I was in the right groups at the right time. 18 Days of Giving took off in a big way when the pitch to the NDP organising committee, NVPC and SG Cares were successful. It was executed in months. Design Prodigy provided pro-bono cyber platform consulting for this initiative.

It was clear from the initiative that all collaborating parties were committed to the mission, with each contributing from their core strengths. Having the government support added credibility and helped with the successful execution of the campaign.

There are other successful examples of collaborative social responsibility from my peers at the Company of Good Fellowship. These are only possible because of the impeccable design of the training programme that helps us think about CSR more strategically.

More crucially, we see that we are but one part of a larger ecosystem. Working together amplifies our efforts and impact beyond our own capacities.

Jeanette Juay, director of marketing and communications in Deloitte Singapore, said the Company of Good Fellowship has sharpened the approach of the community giving programmes under Deloitte SG Cares, the corporate social responsibility arm of Deloitte Singapore. The knowledge shared during the Fellowship provided fresh perspectives on how to amplify our community efforts with like-minded individuals, non-profit groups and corporates.

Jason Chuei, head of Corporate Social Responsibility and Community Engagement for the Asia-Pacific in the Expedia Group, said CSR professionals have myriad responsibilities and skillset requirements - from events management and marketing to deep stakeholder management and partnership development, to team leadership, strategy and analytics. More often than not, they have limited resources to do good in this world.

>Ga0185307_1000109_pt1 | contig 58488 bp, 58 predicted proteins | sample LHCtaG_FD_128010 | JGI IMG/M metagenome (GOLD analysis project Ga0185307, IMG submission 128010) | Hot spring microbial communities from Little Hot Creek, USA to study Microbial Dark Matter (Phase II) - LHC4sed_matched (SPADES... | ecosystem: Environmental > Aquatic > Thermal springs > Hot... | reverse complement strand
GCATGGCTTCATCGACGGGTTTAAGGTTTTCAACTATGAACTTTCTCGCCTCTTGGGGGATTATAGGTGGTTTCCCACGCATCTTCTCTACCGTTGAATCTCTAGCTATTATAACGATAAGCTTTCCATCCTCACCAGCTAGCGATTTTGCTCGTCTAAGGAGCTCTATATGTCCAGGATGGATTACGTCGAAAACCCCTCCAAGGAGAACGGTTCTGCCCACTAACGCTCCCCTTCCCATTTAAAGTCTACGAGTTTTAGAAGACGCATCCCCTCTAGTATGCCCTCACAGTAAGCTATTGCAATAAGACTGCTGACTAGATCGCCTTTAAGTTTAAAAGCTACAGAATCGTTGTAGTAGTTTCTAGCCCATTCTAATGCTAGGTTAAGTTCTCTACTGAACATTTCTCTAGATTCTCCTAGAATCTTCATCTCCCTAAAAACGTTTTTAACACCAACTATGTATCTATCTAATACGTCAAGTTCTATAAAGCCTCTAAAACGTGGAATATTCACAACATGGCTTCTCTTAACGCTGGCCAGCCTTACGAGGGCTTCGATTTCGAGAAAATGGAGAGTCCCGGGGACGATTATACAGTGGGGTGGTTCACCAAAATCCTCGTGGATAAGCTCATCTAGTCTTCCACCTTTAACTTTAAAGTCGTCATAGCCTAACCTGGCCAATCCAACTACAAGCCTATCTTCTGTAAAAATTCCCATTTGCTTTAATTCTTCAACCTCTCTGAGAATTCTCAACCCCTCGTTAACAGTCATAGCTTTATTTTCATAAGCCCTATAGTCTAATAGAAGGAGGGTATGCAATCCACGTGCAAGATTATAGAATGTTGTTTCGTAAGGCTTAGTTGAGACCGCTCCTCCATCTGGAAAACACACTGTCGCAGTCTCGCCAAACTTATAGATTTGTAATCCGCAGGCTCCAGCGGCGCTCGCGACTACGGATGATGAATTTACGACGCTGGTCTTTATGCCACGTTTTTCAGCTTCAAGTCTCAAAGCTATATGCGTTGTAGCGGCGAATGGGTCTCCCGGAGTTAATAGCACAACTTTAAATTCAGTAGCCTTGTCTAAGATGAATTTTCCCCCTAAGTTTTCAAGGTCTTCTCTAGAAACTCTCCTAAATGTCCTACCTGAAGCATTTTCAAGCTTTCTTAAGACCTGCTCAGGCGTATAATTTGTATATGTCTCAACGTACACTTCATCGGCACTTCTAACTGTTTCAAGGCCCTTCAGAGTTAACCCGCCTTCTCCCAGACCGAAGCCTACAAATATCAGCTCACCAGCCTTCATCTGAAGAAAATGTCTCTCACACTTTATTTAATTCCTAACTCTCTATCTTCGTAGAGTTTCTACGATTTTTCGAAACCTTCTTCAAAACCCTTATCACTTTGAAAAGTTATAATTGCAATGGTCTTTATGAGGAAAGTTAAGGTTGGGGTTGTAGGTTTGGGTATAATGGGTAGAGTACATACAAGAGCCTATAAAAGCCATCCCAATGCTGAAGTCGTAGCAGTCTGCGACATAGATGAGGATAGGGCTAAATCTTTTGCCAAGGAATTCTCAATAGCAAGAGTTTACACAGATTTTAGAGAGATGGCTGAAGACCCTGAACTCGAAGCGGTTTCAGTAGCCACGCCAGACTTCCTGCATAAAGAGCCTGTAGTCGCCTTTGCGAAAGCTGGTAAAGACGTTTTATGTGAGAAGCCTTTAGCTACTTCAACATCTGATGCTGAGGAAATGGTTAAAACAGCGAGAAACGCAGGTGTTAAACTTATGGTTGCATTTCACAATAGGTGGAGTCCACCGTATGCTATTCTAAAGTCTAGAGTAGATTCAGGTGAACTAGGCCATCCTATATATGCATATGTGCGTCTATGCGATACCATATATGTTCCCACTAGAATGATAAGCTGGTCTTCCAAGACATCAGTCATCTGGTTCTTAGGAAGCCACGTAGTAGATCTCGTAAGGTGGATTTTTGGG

Collaboration is thus key to driving change and creating multiplying effects for sustainable and positive impact in the communities we work in. Working with partners from the same industry can drive deep engagement and results in a particular vertical, while multi-functional and cross-industry expertise can build a holistic solution to societal needs.

Benjamin Chua, head of business development at cleaning-services company Spic & Span, said: "Spic & Span works with a number of VWOs (voluntary welfare organisations). We know the social workers and their client profiles. So when a Company of Good Fellow has something to offer, we share the resources and network. There is only so much we can do as a company. But when we work together for the social cause, we can have bigger social outreach, bigger social impact."

I encourage professionals and companies to reach out to each other to make our world a better place.

  • The writer is the founder and CEO of Design Prodigy, and part of the Company of Good Fellowship. He was voted Mr "Steady Pom Pi Pi" by his peers for being the most "collaborative" fellow.


Author: MARC GOH





All, 2018